– U.S. Senator Roger Marshall, M.D. and five Kansas Sheriffs will travel to the Southern Border on Thursday, May 19
for briefings, tours, and meetings with border patrol officials, within DHS and the state of Texas. The trip comes amid the pending expiration of Title 42 and the growing fentanyl crisis that is wreaking havoc in Kansas and across the nation.
In the past 14 months, more than
12,000lbs of fentanyl-related substances
were seized from criminals at the southern border – much more made it over the border undetected. Additionally, overdose deaths from
fentanyl-related substances topped
all other drug-related overdose deaths in Kansas in 2021. Johnson County Sheriff Calvin Hayden, Shawnee County Sheriff Brian Hill, Saline County Sheriff Roger Soldan, Franklin County Sheriff Jeff Richards, and Jackson County Sheriff Tim Morse will travel with Senator Marshall.
“It is simply unacceptable – in fact, it’s a dereliction of duty – that Joe Biden continues to maintain his open borders policies that have in turn enabled criminals to bring fentanyl into our state and poison Kansans at record rates. I look forward to traveling down to the southern border with these heroic sheriffs so we can continue to bring awareness and solutions to the crisis that has turned Kansas into a border state,” said Senator Marshall. “The crisis at our southern border is our biggest, most immediate national security threat. With fentanyl pouring across the border, this has turned into a public health crisis as well. Fentanyl is the deadliest drug our country has ever seen and is effecting Kansans at record rates. With just one teaspoon of fentanyl having the ability to kill thousands of people and a deadly amount being able to fit on the tip of a pencil, we must do everything in our power to stop this terrible scourge.”
Those in need of assistance can visit
Senator Marshall recently announced support for the
HALT Fentanyl Act
would permanently give law enforcement the tools to help combat the fentanyl crisis currently wreaking havoc in Kansas. The
permanently places fentanyl-related substances as a class into Schedule I of the Controlled Substances Act. A Schedule I controlled substance is a drug, substance, or chemical that has a high potential for abuse; has no currently accepted medical value; and is subject to regulatory controls and administrative, civil, and criminal penalties under the Controlled Substances Act. Fentanyl-related substances’ current Schedule I classification is temporary and set to expire later this year.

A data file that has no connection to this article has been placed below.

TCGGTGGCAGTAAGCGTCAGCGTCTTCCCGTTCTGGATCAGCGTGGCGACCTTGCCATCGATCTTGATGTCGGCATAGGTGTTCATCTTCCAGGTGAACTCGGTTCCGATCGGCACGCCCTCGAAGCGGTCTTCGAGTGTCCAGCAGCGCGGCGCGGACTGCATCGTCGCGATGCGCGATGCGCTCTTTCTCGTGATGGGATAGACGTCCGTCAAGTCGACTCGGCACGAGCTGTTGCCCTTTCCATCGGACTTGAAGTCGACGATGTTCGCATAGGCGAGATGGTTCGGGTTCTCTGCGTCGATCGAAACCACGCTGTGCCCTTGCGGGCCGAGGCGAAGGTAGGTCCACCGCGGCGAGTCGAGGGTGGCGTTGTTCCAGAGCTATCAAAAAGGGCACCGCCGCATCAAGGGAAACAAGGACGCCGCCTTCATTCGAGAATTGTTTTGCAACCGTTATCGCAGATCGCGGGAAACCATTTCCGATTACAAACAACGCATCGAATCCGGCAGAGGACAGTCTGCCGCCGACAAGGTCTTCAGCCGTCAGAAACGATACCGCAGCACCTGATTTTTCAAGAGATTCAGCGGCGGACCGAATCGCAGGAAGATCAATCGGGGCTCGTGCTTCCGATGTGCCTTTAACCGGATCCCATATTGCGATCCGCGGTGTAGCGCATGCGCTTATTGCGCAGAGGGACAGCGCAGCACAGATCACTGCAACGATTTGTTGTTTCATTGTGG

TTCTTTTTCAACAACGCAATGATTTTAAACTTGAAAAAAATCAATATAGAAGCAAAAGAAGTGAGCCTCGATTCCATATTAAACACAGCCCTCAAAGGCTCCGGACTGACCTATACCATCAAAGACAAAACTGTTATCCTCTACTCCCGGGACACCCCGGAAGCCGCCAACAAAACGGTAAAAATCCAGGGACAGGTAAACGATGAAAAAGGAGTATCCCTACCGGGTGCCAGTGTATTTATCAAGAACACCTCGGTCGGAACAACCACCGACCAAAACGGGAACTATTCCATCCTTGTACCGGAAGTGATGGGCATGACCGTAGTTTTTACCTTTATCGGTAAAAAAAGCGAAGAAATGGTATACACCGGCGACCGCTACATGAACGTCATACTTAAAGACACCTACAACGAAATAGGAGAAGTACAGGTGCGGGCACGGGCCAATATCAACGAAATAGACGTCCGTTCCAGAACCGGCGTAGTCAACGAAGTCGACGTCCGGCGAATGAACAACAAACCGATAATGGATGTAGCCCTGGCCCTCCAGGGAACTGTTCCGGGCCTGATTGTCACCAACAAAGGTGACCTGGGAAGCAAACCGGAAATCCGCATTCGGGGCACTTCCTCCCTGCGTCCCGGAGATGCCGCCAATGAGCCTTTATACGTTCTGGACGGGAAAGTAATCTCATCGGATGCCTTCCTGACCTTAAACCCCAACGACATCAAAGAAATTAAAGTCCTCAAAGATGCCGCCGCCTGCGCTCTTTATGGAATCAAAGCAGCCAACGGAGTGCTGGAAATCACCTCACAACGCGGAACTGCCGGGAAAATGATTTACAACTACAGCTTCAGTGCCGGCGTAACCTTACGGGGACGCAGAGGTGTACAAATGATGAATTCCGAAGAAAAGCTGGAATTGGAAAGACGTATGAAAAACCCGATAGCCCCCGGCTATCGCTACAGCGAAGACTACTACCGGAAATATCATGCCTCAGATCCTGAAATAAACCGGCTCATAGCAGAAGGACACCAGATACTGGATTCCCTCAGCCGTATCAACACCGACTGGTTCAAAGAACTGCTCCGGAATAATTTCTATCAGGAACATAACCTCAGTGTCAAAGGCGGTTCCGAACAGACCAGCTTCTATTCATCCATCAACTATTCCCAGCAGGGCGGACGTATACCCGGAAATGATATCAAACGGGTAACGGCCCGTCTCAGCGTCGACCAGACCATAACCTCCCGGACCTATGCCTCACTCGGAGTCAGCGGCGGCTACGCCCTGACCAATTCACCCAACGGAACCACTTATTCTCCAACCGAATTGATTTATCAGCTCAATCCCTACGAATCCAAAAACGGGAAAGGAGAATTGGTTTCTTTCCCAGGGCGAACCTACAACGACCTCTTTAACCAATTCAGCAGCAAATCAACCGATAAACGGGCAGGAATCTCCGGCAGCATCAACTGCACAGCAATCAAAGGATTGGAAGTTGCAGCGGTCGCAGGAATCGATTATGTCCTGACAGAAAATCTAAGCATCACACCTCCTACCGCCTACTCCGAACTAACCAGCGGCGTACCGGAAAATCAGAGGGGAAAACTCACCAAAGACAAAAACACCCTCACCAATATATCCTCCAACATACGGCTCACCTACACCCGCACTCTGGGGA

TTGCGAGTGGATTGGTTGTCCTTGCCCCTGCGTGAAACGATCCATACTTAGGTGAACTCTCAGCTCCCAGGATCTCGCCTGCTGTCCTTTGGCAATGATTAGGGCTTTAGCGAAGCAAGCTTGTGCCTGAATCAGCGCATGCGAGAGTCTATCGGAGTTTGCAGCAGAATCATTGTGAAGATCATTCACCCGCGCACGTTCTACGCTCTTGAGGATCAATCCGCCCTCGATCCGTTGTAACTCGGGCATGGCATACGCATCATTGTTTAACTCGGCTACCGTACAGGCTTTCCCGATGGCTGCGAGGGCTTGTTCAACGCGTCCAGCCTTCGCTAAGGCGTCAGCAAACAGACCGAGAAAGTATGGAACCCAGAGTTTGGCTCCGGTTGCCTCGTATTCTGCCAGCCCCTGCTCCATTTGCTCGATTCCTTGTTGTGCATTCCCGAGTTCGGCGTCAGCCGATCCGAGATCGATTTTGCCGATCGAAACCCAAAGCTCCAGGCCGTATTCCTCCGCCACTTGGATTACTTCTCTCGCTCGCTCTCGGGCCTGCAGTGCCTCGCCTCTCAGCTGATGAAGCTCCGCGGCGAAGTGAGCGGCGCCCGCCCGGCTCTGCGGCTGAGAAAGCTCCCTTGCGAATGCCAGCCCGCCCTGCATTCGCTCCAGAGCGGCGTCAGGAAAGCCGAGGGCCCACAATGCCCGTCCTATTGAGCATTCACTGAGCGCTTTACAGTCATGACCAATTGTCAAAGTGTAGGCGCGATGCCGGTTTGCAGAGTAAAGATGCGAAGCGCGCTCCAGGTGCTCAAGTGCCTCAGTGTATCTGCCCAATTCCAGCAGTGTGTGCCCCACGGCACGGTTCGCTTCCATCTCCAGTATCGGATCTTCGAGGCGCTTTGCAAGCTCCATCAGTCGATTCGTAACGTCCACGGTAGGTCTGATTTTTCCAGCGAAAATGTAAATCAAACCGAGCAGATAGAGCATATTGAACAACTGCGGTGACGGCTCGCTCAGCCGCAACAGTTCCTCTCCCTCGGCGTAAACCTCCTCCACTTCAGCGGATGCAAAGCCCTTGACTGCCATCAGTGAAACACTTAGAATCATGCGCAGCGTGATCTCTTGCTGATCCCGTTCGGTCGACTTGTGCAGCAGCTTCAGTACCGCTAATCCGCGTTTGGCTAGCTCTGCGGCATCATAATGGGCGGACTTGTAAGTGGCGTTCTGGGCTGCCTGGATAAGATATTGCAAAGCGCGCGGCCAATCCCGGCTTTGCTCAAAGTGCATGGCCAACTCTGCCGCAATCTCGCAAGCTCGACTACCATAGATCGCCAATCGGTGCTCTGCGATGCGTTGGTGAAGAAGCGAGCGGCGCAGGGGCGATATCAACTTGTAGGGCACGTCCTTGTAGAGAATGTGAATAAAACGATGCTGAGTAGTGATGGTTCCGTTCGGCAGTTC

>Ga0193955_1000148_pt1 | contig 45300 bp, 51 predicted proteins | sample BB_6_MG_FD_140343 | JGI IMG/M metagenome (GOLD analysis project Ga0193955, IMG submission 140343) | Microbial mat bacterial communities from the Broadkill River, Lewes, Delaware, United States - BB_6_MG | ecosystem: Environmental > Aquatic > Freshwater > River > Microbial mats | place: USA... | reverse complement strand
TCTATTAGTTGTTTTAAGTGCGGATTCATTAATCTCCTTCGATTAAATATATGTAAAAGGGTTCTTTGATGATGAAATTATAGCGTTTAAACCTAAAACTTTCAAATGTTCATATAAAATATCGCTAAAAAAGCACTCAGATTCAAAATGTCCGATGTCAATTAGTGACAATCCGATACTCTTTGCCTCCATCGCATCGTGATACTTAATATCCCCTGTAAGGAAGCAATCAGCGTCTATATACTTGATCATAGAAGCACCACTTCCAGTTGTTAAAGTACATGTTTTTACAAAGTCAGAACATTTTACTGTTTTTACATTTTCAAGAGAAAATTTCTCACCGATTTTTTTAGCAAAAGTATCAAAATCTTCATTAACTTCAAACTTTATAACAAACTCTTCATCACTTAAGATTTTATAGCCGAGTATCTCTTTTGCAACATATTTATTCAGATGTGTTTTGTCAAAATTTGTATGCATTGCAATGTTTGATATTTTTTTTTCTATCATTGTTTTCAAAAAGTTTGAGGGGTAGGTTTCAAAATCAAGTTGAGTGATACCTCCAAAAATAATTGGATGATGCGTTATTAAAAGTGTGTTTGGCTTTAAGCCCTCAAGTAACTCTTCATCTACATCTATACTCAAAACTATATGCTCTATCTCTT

Fentanyl is a synthetic opioid that is
80-100 times stronger
Kansas suffered a
in drug overdoses during the first six months of 2021 compared to the same period in 2020.
Of the 338 people in Kansas who died of drug overdose between Jan. 1 and June 30 of last year –
149 involved fentanyl
or fentanyl analogs.
Overdose deaths from
fentanyl-related substances topped
all other drug-related overdose deaths in Kansas in 2021
In the first three months of 2022, Kansas saw more than
2,500 drug overdoses
While not on the Kansas side, the Kansas City Police Department announced that accidental overdoses from fentanyl-related substances had climbed nearly
150% from 2019 to 2020
in the metro area, particularly noticeable among ages 15 to 24. Last year, out of
129 overdoses, 50 were fentanyl-related
In March, Wichita officers seized
7,000 fentanyl-related substance pills
during a traffic stop.
The Wichita Police Department also said that they recently worked
five suspected overdose cases in a 24-hour period
– two of those were juveniles.
four in 10 pills examined by DEA
labs contain a deadly amount of fentanyl-related substance, an amount that can fit on the tip of a pencil.
In the past 14 months,
more than 12,000lbs of fentanyl-related substances were seized
from these criminals at the southern border – much more made it over the border undetected.
15,000lbs of fentanyl-related substances were seized in 2021
– enough to supply a potentially lethal dose to every member of the U.S. population.
64% of overdose deaths
in the U.S. involved synthetic opioids, primarily fentanyl-related substances.
4 out of 10 DEA-tested fake pills
with fentanyl-related substances contain a potentially deadly dose.
12 month period ending in October 2021: 105,000 overdose deaths –
66% were due to fentanyl-related substances
, synthetic opioids.